Supergirl #25 dropped today, with a double-sized anniversary issue of the popular series. The main storyline features Kara Zor-El and Krypto returning to the ruins of Krypton to discover who killed her home planet. But a bigger mystery is afoot in the cover art by Jaime Mendoza and Doug Mahnke: what is up with Supergirl’s body?
The cover art features an upsettingly proportioned Girl of Steel, with twig-like arms and legs as well as a waist to bust ratio that makes Barbie look like a body positive role model. Granted, the cover pose is awkward, with Supergirl’s body in a half-kneeling, partially profile pose, but the depiction is concerning nonetheless. Also, the lengths of her arms and legs are … puzzling? Guys, what exactly is going on here?
— DC (@DCComics) December 12, 2018
While the cover art brings back bad memories of Milo Manara’s much criticized Spider-Woman cover, Mendoza and Mahnke have more experience (and less excuses) for their artwork. They’ve already portrayed the superheroines of DC with strength and poise, as seen in their cover art for Superman/Wonder Woman #29:
Their spindly portrayal of Supergirl is all the more concerning when you take into account the target audience of character, namely girls and young women. Supergirl is an empowering, aspirational hero whose power is undercut when she’s drawn as if she needs medical attention. Women already struggle so much with unrealistic body images and popular culture that often seems designed to destroy their self esteem.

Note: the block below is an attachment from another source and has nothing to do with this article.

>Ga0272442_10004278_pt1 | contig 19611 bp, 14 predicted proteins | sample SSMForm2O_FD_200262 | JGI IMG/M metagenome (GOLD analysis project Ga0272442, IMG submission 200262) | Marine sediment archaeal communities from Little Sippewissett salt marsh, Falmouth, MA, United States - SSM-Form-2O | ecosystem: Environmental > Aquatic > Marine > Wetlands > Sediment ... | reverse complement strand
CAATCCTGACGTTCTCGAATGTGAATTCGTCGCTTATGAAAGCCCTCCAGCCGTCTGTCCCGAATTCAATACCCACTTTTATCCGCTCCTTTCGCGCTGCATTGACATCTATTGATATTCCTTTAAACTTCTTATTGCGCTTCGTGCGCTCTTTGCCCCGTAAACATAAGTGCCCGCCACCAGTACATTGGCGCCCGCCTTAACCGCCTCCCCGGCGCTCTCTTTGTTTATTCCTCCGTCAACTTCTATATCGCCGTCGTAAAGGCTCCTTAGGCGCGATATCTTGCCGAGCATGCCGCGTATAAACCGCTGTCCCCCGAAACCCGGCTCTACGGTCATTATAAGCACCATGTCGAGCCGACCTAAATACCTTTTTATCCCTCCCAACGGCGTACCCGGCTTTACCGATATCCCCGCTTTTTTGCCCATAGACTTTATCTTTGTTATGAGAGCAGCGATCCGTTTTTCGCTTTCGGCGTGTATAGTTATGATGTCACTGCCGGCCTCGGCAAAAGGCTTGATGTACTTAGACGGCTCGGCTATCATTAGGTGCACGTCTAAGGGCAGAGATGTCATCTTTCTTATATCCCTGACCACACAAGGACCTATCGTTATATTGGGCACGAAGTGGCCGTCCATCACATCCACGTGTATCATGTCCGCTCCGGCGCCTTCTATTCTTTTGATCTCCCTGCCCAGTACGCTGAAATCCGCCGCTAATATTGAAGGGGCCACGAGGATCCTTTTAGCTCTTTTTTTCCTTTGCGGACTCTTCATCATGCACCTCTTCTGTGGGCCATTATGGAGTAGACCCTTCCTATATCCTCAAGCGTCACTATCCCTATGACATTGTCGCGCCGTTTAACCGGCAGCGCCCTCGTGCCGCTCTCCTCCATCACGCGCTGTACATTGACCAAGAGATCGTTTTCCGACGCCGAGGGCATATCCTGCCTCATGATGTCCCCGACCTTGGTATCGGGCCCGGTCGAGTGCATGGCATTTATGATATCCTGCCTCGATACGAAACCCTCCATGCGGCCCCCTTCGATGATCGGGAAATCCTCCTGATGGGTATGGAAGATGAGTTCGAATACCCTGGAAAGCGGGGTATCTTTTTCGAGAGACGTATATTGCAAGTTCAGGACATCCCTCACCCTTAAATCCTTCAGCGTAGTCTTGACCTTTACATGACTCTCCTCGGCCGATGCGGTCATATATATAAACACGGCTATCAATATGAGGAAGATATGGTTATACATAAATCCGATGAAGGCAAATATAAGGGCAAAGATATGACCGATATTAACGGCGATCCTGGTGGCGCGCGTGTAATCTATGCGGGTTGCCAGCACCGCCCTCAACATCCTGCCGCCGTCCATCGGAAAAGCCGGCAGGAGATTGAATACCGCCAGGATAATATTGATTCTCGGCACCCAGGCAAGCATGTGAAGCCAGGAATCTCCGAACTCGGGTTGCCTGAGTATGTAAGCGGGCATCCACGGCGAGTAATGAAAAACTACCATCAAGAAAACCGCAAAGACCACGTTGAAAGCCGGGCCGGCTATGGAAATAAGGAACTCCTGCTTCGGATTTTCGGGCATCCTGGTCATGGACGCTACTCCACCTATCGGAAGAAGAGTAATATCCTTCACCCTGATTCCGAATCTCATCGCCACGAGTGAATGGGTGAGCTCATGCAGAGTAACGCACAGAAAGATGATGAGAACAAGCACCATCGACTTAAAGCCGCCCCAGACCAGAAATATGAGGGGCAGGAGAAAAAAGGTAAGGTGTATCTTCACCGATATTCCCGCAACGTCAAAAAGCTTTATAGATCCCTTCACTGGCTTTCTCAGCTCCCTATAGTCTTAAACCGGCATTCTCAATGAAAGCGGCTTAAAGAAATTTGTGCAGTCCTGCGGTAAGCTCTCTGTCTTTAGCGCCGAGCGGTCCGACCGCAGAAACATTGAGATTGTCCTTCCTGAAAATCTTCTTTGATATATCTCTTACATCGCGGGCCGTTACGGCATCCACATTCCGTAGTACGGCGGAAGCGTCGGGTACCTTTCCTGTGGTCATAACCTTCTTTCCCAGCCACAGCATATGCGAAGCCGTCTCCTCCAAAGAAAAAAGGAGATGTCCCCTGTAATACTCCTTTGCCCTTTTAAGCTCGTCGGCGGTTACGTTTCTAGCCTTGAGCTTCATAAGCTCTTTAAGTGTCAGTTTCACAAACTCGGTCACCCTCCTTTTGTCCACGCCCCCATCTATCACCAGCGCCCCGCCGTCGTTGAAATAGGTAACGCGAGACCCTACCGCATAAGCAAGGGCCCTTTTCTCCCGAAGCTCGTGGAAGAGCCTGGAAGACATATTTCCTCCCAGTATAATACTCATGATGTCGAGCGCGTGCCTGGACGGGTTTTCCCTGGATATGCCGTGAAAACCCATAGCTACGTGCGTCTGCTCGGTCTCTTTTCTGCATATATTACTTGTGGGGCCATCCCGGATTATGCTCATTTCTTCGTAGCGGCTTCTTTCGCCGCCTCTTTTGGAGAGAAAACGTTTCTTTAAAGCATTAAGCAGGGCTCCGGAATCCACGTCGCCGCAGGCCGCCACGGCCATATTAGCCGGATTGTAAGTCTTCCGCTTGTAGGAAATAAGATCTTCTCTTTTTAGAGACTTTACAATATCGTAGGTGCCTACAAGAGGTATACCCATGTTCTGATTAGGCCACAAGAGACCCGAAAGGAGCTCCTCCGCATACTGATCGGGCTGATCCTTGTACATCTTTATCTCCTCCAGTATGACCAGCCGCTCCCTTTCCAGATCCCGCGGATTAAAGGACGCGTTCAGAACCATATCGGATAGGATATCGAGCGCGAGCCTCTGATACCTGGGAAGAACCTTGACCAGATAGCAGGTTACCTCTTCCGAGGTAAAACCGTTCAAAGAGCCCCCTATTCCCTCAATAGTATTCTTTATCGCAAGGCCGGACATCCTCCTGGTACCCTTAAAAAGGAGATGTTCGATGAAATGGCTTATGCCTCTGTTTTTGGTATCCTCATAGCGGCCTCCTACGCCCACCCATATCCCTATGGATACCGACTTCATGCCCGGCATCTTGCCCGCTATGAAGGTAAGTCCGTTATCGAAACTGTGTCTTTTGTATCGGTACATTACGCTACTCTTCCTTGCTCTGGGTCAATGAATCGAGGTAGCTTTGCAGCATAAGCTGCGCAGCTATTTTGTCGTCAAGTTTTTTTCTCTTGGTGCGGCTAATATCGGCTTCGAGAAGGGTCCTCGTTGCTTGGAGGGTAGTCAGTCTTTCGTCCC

Again, this cover could just be the result of awkward angles and body positioning, but its on artists and editors to take some responsibility for their depictions. It’s 2018, and there’s just no excuse for this kind of messaging, especially for a youth-oriented comic book. At least we have this charming variant cover by Amanda Conner:
What do you think of the cover artwork?
(image: DC Comics)
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